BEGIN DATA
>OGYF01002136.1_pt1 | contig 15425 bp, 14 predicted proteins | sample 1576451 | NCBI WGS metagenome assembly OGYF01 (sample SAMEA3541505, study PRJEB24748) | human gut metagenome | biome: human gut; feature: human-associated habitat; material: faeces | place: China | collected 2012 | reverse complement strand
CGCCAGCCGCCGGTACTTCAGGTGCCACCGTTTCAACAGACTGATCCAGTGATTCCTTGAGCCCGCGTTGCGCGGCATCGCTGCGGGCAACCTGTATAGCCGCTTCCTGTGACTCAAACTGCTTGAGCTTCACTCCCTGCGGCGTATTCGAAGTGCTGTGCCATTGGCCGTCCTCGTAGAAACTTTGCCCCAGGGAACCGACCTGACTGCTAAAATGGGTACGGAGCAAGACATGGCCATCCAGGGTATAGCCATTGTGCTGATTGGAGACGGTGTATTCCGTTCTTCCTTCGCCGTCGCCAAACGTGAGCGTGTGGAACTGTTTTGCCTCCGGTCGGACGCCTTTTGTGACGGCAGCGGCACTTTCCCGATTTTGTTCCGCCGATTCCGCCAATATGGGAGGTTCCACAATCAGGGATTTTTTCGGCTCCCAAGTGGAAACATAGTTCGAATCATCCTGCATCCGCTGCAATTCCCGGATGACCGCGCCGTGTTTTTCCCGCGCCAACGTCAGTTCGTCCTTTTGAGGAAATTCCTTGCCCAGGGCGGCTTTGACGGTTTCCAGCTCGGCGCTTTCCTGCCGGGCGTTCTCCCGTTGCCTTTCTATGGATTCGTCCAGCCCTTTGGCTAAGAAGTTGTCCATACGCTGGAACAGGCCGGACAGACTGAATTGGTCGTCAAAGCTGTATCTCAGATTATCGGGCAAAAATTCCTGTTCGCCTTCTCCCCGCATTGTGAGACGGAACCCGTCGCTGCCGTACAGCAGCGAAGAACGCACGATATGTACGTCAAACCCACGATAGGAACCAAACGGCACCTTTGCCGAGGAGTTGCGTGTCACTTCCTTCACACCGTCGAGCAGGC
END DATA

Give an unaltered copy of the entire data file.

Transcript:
>OGYF01002136.1_pt1 | contig 15425 bp, 14 predicted proteins | sample 1576451 | NCBI WGS metagenome assembly OGYF01 (sample SAMEA3541505, study PRJEB24748) | human gut metagenome | biome: human gut; feature: human-associated habitat; material: faeces | place: China | collected 2012 | reverse complement strand
CGCCAGCCGCCGGTACTTCAGGTGCCACCGTTTCAACAGACTGATCCAGTGATTCCTTGAGCCCGCGTTGCGCGGCATCGCTGCGGGCAACCTGTATAGCCGCTTCCTGTGACTCAAACTGCTTGAGCTTCACTCCCTGCGGCGTATTCGAAGTGCTGTGCCATTGGCCGTCCTCGTAGAAACTTTGCCCCAGGGAACCGACCTGACTGCTAAAATGGGTACGGAGCAAGACATGGCCATCCAGGGTATAGCCATTGTGCTGATTGGAGACGGTGTATTCCGTTCTTCCTTCGCCGTCGCCAAACGTGAGCGTGTGGAACTGTTTTGCCTCCGGTCGGACGCCTTTTGTGACGGCAGCGGCACTTTCCCGATTTTGTTCCGCCGATTCCGCCAATATGGGAGGTTCCACAATCAGGGATTTTTTCGGCTCCCAAGTGGAAACATAGTTCGAATCATCCTGCATCCGCTGCAATTCCCGGATGACCGCGCCGTGTTTTTCCCGCGCCAACGTCAGTTCGTCCTTTTGAGGAAATTCCTTGCCCAGGGCGGCTTTGACGGTTTCCAGCTCGGCGCTTTCCTGCCGGGCGTTCTCCCGTTGCCTTTCTATGGATTCGTCCAGCCCTTTGGCTAAGAAGTTGTCCATACGCTGGAACAGGCCGGACAGACTGAATTGGTCGTCAAAGCTGTATCTCAGATTATCGGGCAAAAATTCCTGTTCGCCTTCTCCCCGCATTGTGAGACGGAACCCGTCGCTGCCGTACAGCAGCGAAGAACGCACGATATGTACGTCAAACCCACGATAGGAACCAAACGGCACCTTTGCCGAGGAGTTGCGTGTCACTTCCTTCACACCGTCGAGCAGGC